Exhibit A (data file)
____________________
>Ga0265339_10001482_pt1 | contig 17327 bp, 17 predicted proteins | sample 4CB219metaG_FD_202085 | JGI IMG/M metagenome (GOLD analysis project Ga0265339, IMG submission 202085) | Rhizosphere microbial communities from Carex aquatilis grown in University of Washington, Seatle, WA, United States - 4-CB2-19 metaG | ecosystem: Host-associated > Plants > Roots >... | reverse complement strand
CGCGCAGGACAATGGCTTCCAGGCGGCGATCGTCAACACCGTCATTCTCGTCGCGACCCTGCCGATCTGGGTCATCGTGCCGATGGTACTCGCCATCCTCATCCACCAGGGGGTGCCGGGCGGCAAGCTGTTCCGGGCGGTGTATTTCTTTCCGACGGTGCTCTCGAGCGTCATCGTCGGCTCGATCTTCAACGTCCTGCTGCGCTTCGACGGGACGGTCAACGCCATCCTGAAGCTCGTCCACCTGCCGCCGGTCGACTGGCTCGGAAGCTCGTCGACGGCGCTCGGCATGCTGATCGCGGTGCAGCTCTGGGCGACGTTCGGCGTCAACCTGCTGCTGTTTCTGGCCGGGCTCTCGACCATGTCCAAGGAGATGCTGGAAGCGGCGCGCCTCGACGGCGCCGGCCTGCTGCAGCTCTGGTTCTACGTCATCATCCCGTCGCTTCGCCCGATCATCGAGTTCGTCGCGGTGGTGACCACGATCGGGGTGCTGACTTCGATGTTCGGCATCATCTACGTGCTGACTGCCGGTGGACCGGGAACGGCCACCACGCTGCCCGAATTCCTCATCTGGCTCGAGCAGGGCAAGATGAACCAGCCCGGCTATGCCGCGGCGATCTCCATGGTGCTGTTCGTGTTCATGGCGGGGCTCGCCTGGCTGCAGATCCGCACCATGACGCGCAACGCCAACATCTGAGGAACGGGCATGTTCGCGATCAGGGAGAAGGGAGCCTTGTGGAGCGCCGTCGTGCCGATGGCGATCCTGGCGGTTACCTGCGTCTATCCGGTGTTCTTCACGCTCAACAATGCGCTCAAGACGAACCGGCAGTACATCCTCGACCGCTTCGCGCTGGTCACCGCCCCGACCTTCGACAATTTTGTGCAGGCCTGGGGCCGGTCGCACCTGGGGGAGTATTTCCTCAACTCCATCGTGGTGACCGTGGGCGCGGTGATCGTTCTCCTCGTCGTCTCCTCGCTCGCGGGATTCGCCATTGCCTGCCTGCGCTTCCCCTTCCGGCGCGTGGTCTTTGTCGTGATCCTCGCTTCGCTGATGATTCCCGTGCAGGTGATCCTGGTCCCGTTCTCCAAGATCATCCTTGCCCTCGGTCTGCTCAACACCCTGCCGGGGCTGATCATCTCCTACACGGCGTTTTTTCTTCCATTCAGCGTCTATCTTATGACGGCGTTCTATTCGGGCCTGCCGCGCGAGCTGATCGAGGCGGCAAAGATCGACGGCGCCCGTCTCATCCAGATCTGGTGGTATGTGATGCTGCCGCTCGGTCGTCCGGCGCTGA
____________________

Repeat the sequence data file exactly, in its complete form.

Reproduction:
>Ga0265339_10001482_pt1 | contig 17327 bp, 17 predicted proteins | sample 4CB219metaG_FD_202085 | JGI IMG/M metagenome (GOLD analysis project Ga0265339, IMG submission 202085) | Rhizosphere microbial communities from Carex aquatilis grown in University of Washington, Seatle, WA, United States - 4-CB2-19 metaG | ecosystem: Host-associated > Plants > Roots >... | reverse complement strand
CGCGCAGGACAATGGCTTCCAGGCGGCGATCGTCAACACCGTCATTCTCGTCGCGACCCTGCCGATCTGGGTCATCGTGCCGATGGTACTCGCCATCCTCATCCACCAGGGGGTGCCGGGCGGCAAGCTGTTCCGGGCGGTGTATTTCTTTCCGACGGTGCTCTCGAGCGTCATCGTCGGCTCGATCTTCAACGTCCTGCTGCGCTTCGACGGGACGGTCAACGCCATCCTGAAGCTCGTCCACCTGCCGCCGGTCGACTGGCTCGGAAGCTCGTCGACGGCGCTCGGCATGCTGATCGCGGTGCAGCTCTGGGCGACGTTCGGCGTCAACCTGCTGCTGTTTCTGGCCGGGCTCTCGACCATGTCCAAGGAGATGCTGGAAGCGGCGCGCCTCGACGGCGCCGGCCTGCTGCAGCTCTGGTTCTACGTCATCATCCCGTCGCTTCGCCCGATCATCGAGTTCGTCGCGGTGGTGACCACGATCGGGGTGCTGACTTCGATGTTCGGCATCATCTACGTGCTGACTGCCGGTGGACCGGGAACGGCCACCACGCTGCCCGAATTCCTCATCTGGCTCGAGCAGGGCAAGATGAACCAGCCCGGCTATGCCGCGGCGATCTCCATGGTGCTGTTCGTGTTCATGGCGGGGCTCGCCTGGCTGCAGATCCGCACCATGACGCGCAACGCCAACATCTGAGGAACGGGCATGTTCGCGATCAGGGAGAAGGGAGCCTTGTGGAGCGCCGTCGTGCCGATGGCGATCCTGGCGGTTACCTGCGTCTATCCGGTGTTCTTCACGCTCAACAATGCGCTCAAGACGAACCGGCAGTACATCCTCGACCGCTTCGCGCTGGTCACCGCCCCGACCTTCGACAATTTTGTGCAGGCCTGGGGCCGGTCGCACCTGGGGGAGTATTTCCTCAACTCCATCGTGGTGACCGTGGGCGCGGTGATCGTTCTCCTCGTCGTCTCCTCGCTCGCGGGATTCGCCATTGCCTGCCTGCGCTTCCCCTTCCGGCGCGTGGTCTTTGTCGTGATCCTCGCTTCGCTGATGATTCCCGTGCAGGTGATCCTGGTCCCGTTCTCCAAGATCATCCTTGCCCTCGGTCTGCTCAACACCCTGCCGGGGCTGATCATCTCCTACACGGCGTTTTTTCTTCCATTCAGCGTCTATCTTATGACGGCGTTCTATTCGGGCCTGCCGCGCGAGCTGATCGAGGCGGCAAAGATCGACGGCGCCCGTCTCATCCAGATCTGGTGGTATGTGATGCTGCCGCTCGGTCGTCCGGCGCTGA